Pond hockey tournament honors sport frozen in time

The 116 teams, some led by state politicians, competed for the “Golden Shovel.”

Vadim Lavrusik

With temperatures below freezing and the bitter wind blowing hard, hundreds of hockey fanatics from around the country gathered on Lake Calhoun this weekend to be part of the age-old tradition of pond hockey.

A section of the west end of the lake was shoveled to make room for the 25 rinks of the inaugural U.S. Pond Hockey Championships.

“The event is all about going back to your childhood and playing hockey the way nature intended,” said Fred Haberman, the tournament’s co-founder.

The tournament, billed as the largest such gathering in the nation, came to Minnesota from Canada, where the sport has long been thriving. Players in the four-on-four tournament could not check or raise the puck. There were six players per team. Goals were made of boards with three holes to shoot into, with no goalie on guard. The tournament included open, women’s and senior men’s divisions.

Players played in true pond hockey fashion after clearing the rinks with shovels before play.

With 17-1/2 minute halves, the players could keep toasty during halftime in the warming house off the lake.

The 116 teams in the tournament competed for the “Golden Shovel,” which Haberman, 39, described as “the Stanley Cup of the regular guy.” However, the event included some not so “regular” figures.

The event started off with an exhibition game between politicians. “Team Minnesota,” captained by Gov. Tim Pawlenty, beat St. Paul Mayor Chris Coleman’s team, the “Minnesota White Caps,” 18-12.

“Whenever I get the chance to screw off against the governor, I take it,” said Coleman after the game.

Besides the politicians, the event had a border battle between Gophers and Badgers hockey alumni, where the Badgers skated over the Gophers in a 12-2 victory. The event also featured National Hockey League and former Olympian Phil Housley and the NHL’s all-time leading U.S.-born scorer, former governor and U.S. National Hockey Team player Wendell Anderson.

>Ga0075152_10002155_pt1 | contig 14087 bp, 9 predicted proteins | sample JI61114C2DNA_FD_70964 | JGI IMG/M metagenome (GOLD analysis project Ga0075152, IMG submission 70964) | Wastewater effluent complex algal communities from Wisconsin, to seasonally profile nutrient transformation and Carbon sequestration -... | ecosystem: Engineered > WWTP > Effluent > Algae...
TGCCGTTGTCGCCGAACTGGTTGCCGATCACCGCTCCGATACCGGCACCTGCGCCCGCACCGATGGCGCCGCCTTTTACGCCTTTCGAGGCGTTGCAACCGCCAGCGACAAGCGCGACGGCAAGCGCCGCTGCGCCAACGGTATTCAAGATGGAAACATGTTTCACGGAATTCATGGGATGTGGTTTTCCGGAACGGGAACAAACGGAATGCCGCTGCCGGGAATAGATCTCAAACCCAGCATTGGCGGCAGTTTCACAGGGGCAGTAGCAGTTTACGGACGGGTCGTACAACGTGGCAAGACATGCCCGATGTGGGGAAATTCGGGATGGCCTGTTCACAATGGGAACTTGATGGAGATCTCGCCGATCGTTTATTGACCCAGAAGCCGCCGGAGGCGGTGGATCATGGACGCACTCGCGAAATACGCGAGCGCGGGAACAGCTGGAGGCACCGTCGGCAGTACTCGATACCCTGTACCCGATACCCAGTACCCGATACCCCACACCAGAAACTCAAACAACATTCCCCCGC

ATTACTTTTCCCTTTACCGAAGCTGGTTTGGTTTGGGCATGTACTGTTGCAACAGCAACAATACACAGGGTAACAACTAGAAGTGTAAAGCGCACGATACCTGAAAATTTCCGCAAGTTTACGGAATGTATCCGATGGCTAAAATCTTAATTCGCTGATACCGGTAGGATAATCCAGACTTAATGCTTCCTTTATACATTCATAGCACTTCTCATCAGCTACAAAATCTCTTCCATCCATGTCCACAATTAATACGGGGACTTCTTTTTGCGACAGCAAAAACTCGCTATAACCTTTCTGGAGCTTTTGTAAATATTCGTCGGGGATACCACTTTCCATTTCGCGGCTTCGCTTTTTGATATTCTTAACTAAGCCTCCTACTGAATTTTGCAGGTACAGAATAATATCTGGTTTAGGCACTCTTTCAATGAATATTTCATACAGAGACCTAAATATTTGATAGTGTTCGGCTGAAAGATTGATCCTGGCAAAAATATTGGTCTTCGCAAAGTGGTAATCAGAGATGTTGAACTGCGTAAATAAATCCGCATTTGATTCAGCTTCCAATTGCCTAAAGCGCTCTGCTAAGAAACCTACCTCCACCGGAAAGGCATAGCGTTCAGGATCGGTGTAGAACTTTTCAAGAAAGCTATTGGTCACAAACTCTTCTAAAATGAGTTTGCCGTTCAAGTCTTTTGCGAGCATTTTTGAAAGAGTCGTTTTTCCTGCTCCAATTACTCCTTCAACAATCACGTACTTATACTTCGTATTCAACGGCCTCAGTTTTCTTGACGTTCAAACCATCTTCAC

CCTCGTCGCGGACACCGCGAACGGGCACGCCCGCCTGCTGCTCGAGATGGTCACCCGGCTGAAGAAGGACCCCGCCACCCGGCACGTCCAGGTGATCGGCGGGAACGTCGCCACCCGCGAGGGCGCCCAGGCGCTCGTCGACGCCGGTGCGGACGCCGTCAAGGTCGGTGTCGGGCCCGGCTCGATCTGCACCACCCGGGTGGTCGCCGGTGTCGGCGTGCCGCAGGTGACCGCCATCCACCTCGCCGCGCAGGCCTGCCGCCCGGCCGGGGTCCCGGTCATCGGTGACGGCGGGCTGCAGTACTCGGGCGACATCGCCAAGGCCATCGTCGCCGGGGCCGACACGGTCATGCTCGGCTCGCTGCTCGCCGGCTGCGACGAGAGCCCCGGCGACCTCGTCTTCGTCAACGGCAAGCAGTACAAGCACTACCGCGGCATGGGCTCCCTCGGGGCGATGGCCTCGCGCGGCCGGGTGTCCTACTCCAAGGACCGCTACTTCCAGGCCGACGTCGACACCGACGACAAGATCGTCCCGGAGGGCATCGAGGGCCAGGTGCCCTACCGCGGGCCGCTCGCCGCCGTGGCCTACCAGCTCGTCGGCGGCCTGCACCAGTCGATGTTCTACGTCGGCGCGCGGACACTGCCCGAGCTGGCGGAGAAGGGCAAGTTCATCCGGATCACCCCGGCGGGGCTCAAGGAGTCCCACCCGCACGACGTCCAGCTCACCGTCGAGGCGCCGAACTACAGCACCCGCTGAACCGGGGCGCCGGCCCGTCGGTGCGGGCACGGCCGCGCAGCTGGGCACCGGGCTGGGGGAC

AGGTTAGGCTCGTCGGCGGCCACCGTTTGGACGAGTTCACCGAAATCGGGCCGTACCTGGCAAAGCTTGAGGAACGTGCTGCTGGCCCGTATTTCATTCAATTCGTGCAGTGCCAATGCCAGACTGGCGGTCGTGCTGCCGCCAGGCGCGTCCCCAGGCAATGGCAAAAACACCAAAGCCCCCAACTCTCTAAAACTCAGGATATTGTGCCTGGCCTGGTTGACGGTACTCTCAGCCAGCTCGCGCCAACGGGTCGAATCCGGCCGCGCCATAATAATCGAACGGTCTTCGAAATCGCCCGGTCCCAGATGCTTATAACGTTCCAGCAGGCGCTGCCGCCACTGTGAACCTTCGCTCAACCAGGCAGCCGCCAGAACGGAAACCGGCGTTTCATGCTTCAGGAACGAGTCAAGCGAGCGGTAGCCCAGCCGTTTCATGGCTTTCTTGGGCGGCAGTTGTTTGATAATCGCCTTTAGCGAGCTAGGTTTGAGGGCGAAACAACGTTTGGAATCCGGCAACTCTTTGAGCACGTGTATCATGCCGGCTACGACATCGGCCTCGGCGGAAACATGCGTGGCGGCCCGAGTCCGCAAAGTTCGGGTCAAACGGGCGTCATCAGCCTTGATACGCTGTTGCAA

“I grew up watching hockey, and this is a great way to bring people together,” said Ali Lucia, broadcasting and communications senior. Lucia, whose father coaches the Gophers hockey team, said she came to watch the Gophers alumni and two of her friends play.

When unveiling the plan in October, Haberman planned for 98 teams to compete and was excited when 116 registered. Players from as far away as New York and Florida, as well as from all over the Midwest, came to participate in the event.

“What Sturgis is to motorcyclists, this is to pond hockey fanatics,” said Haberman, comparing the event to the annual motorcycle rally in Sturgis, S.D.

“We heard there were a lot of booze and a lot of hotties. So we booked our flight,” said Tyler Schremp, who flew in from Fulton, N.Y., to participate in the event. Schremp, 21, said he has played hockey all his life and it seemed natural to come to the event after reading about it in a flier.

Schremp represented one of many East Coast teams competing in the tournament. The tournament included the New York City Firefighters Hockey Club and several teams from Boston.

“Ten days ago, we didn’t know whether the event was going to happen,” Haberman said. “We weren’t sure whether the ice was thick enough with the warm weather we have had, but it was cleared by the park board officials.”

Eighty percent of the proceeds from the event’s $300 registration fee will go to pay for the cost of the event. The remaining 20 percent will be distributed to The Herb Brooks Foundation, Minneapolis Park and Recreation Board, and the DinoMights, a youth hockey program. Haberman said he plans on making it an annual event.